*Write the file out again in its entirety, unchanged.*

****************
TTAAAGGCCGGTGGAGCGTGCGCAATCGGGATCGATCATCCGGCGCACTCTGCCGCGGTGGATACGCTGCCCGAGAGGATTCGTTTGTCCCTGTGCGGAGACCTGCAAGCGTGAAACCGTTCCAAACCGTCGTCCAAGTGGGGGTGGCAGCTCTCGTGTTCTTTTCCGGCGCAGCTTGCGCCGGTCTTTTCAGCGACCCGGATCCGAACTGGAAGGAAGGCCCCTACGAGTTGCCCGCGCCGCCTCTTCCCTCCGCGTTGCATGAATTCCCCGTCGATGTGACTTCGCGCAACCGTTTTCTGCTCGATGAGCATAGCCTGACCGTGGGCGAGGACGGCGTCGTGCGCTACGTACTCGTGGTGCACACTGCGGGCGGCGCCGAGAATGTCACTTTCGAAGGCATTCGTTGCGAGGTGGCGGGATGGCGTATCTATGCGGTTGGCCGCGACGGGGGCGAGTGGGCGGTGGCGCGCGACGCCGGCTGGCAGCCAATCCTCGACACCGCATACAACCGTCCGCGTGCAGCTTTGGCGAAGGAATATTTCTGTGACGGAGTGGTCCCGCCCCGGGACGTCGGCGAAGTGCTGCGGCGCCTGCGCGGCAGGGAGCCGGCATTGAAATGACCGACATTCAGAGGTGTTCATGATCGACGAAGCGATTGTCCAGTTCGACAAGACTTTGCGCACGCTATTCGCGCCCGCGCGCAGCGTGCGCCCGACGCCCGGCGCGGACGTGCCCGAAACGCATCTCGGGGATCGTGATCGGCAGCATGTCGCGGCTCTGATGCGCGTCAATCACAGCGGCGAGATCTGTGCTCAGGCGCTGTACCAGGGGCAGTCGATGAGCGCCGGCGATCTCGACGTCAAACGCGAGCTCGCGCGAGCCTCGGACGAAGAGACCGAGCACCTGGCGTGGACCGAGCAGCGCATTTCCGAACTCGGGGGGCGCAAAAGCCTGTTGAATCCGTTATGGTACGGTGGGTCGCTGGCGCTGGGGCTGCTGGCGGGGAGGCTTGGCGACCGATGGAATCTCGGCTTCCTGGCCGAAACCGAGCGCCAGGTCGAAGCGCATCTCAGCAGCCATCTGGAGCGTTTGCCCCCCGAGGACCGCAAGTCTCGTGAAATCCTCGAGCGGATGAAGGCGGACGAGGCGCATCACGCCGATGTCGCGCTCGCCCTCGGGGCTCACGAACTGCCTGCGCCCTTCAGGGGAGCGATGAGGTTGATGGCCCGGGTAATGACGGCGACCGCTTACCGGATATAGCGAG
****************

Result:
TTAAAGGCCGGTGGAGCGTGCGCAATCGGGATCGATCATCCGGCGCACTCTGCCGCGGTGGATACGCTGCCCGAGAGGATTCGTTTGTCCCTGTGCGGAGACCTGCAAGCGTGAAACCGTTCCAAACCGTCGTCCAAGTGGGGGTGGCAGCTCTCGTGTTCTTTTCCGGCGCAGCTTGCGCCGGTCTTTTCAGCGACCCGGATCCGAACTGGAAGGAAGGCCCCTACGAGTTGCCCGCGCCGCCTCTTCCCTCCGCGTTGCATGAATTCCCCGTCGATGTGACTTCGCGCAACCGTTTTCTGCTCGATGAGCATAGCCTGACCGTGGGCGAGGACGGCGTCGTGCGCTACGTACTCGTGGTGCACACTGCGGGCGGCGCCGAGAATGTCACTTTCGAAGGCATTCGTTGCGAGGTGGCGGGATGGCGTATCTATGCGGTTGGCCGCGACGGGGGCGAGTGGGCGGTGGCGCGCGACGCCGGCTGGCAGCCAATCCTCGACACCGCATACAACCGTCCGCGTGCAGCTTTGGCGAAGGAATATTTCTGTGACGGAGTGGTCCCGCCCCGGGACGTCGGCGAAGTGCTGCGGCGCCTGCGCGGCAGGGAGCCGGCATTGAAATGACCGACATTCAGAGGTGTTCATGATCGACGAAGCGATTGTCCAGTTCGACAAGACTTTGCGCACGCTATTCGCGCCCGCGCGCAGCGTGCGCCCGACGCCCGGCGCGGACGTGCCCGAAACGCATCTCGGGGATCGTGATCGGCAGCATGTCGCGGCTCTGATGCGCGTCAATCACAGCGGCGAGATCTGTGCTCAGGCGCTGTACCAGGGGCAGTCGATGAGCGCCGGCGATCTCGACGTCAAACGCGAGCTCGCGCGAGCCTCGGACGAAGAGACCGAGCACCTGGCGTGGACCGAGCAGCGCATTTCCGAACTCGGGGGGCGCAAAAGCCTGTTGAATCCGTTATGGTACGGTGGGTCGCTGGCGCTGGGGCTGCTGGCGGGGAGGCTTGGCGACCGATGGAATCTCGGCTTCCTGGCCGAAACCGAGCGCCAGGTCGAAGCGCATCTCAGCAGCCATCTGGAGCGTTTGCCCCCCGAGGACCGCAAGTCTCGTGAAATCCTCGAGCGGATGAAGGCGGACGAGGCGCATCACGCCGATGTCGCGCTCGCCCTCGGGGCTCACGAACTGCCTGCGCCCTTCAGGGGAGCGATGAGGTTGATGGCCCGGGTAATGACGGCGACCGCTTACCGGATATAGCGAG